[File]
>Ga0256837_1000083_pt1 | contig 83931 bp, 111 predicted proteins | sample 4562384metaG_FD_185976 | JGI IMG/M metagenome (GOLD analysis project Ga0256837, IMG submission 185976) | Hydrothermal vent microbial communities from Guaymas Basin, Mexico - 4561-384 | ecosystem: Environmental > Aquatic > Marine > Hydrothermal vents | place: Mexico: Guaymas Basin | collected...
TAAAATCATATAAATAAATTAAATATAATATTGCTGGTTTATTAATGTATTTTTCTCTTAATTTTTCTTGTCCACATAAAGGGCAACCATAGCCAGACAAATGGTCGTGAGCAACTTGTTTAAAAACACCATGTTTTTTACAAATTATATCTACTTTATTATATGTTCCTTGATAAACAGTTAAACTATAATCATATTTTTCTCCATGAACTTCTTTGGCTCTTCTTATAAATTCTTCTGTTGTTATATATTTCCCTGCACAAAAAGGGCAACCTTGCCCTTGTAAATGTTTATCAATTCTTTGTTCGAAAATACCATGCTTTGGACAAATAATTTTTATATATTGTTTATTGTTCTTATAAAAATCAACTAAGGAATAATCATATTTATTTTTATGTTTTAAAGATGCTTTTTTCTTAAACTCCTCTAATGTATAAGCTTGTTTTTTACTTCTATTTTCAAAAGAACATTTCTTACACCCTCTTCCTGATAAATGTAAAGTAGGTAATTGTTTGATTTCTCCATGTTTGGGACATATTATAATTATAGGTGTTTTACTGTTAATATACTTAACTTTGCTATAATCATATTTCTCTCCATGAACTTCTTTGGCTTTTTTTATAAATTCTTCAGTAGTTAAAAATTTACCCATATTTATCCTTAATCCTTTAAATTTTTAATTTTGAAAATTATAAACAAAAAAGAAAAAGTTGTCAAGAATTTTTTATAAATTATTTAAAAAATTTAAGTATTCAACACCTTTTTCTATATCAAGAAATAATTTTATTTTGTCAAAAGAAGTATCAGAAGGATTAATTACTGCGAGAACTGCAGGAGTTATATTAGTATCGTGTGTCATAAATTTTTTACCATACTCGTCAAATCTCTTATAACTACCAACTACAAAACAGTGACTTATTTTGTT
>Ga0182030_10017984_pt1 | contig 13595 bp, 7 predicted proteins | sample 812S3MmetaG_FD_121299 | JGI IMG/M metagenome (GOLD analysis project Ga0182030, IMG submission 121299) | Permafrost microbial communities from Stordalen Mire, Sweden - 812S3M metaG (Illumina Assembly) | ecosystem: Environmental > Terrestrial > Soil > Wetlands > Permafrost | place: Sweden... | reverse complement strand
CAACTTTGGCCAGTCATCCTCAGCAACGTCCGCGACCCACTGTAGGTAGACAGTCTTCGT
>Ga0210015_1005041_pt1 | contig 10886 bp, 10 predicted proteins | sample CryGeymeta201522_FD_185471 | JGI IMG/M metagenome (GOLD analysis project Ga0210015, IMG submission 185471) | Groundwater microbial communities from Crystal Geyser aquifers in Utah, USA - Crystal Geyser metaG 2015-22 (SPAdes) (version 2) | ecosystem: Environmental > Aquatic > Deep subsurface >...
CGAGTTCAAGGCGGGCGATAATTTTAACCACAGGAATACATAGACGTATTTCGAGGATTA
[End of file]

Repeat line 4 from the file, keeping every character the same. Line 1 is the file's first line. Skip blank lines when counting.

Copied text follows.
CAACTTTGGCCAGTCATCCTCAGCAACGTCCGCGACCCACTGTAGGTAGACAGTCTTCGT